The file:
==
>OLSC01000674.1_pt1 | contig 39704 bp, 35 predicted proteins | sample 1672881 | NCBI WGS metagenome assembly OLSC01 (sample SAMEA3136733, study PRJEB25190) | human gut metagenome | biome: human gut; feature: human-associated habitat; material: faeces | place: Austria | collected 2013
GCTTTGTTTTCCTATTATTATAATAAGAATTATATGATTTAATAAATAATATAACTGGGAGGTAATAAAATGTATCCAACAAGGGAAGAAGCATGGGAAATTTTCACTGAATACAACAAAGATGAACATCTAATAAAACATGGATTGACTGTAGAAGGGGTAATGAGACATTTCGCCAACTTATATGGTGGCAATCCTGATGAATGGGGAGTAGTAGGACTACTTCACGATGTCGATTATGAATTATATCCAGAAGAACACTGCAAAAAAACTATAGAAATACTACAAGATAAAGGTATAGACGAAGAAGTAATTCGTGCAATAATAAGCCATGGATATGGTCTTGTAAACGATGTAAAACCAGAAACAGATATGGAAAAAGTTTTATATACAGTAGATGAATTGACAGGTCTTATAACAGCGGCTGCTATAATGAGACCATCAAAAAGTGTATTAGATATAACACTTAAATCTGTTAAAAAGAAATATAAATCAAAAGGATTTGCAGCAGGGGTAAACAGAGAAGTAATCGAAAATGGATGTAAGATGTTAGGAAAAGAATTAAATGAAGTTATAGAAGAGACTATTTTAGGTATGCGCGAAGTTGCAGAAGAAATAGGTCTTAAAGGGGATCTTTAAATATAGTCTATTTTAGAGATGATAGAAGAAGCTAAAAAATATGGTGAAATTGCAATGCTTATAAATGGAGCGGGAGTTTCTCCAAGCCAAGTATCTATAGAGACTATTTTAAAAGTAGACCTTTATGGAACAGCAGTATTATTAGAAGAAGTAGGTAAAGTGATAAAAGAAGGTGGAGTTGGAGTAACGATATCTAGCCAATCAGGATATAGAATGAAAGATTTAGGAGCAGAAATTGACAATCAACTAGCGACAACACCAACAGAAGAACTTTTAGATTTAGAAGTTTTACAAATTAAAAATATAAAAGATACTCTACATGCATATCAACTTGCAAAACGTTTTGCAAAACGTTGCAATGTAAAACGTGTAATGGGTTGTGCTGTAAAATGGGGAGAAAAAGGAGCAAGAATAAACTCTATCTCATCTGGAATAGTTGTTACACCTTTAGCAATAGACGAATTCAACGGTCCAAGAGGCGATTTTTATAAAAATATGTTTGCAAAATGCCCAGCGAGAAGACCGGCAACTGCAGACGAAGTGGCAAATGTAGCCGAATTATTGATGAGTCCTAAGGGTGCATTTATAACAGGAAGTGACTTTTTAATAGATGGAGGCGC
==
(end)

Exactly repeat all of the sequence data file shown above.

>OLSC01000674.1_pt1 | contig 39704 bp, 35 predicted proteins | sample 1672881 | NCBI WGS metagenome assembly OLSC01 (sample SAMEA3136733, study PRJEB25190) | human gut metagenome | biome: human gut; feature: human-associated habitat; material: faeces | place: Austria | collected 2013
GCTTTGTTTTCCTATTATTATAATAAGAATTATATGATTTAATAAATAATATAACTGGGAGGTAATAAAATGTATCCAACAAGGGAAGAAGCATGGGAAATTTTCACTGAATACAACAAAGATGAACATCTAATAAAACATGGATTGACTGTAGAAGGGGTAATGAGACATTTCGCCAACTTATATGGTGGCAATCCTGATGAATGGGGAGTAGTAGGACTACTTCACGATGTCGATTATGAATTATATCCAGAAGAACACTGCAAAAAAACTATAGAAATACTACAAGATAAAGGTATAGACGAAGAAGTAATTCGTGCAATAATAAGCCATGGATATGGTCTTGTAAACGATGTAAAACCAGAAACAGATATGGAAAAAGTTTTATATACAGTAGATGAATTGACAGGTCTTATAACAGCGGCTGCTATAATGAGACCATCAAAAAGTGTATTAGATATAACACTTAAATCTGTTAAAAAGAAATATAAATCAAAAGGATTTGCAGCAGGGGTAAACAGAGAAGTAATCGAAAATGGATGTAAGATGTTAGGAAAAGAATTAAATGAAGTTATAGAAGAGACTATTTTAGGTATGCGCGAAGTTGCAGAAGAAATAGGTCTTAAAGGGGATCTTTAAATATAGTCTATTTTAGAGATGATAGAAGAAGCTAAAAAATATGGTGAAATTGCAATGCTTATAAATGGAGCGGGAGTTTCTCCAAGCCAAGTATCTATAGAGACTATTTTAAAAGTAGACCTTTATGGAACAGCAGTATTATTAGAAGAAGTAGGTAAAGTGATAAAAGAAGGTGGAGTTGGAGTAACGATATCTAGCCAATCAGGATATAGAATGAAAGATTTAGGAGCAGAAATTGACAATCAACTAGCGACAACACCAACAGAAGAACTTTTAGATTTAGAAGTTTTACAAATTAAAAATATAAAAGATACTCTACATGCATATCAACTTGCAAAACGTTTTGCAAAACGTTGCAATGTAAAACGTGTAATGGGTTGTGCTGTAAAATGGGGAGAAAAAGGAGCAAGAATAAACTCTATCTCATCTGGAATAGTTGTTACACCTTTAGCAATAGACGAATTCAACGGTCCAAGAGGCGATTTTTATAAAAATATGTTTGCAAAATGCCCAGCGAGAAGACCGGCAACTGCAGACGAAGTGGCAAATGTAGCCGAATTATTGATGAGTCCTAAGGGTGCATTTATAACAGGAAGTGACTTTTTAATAGATGGAGGCGC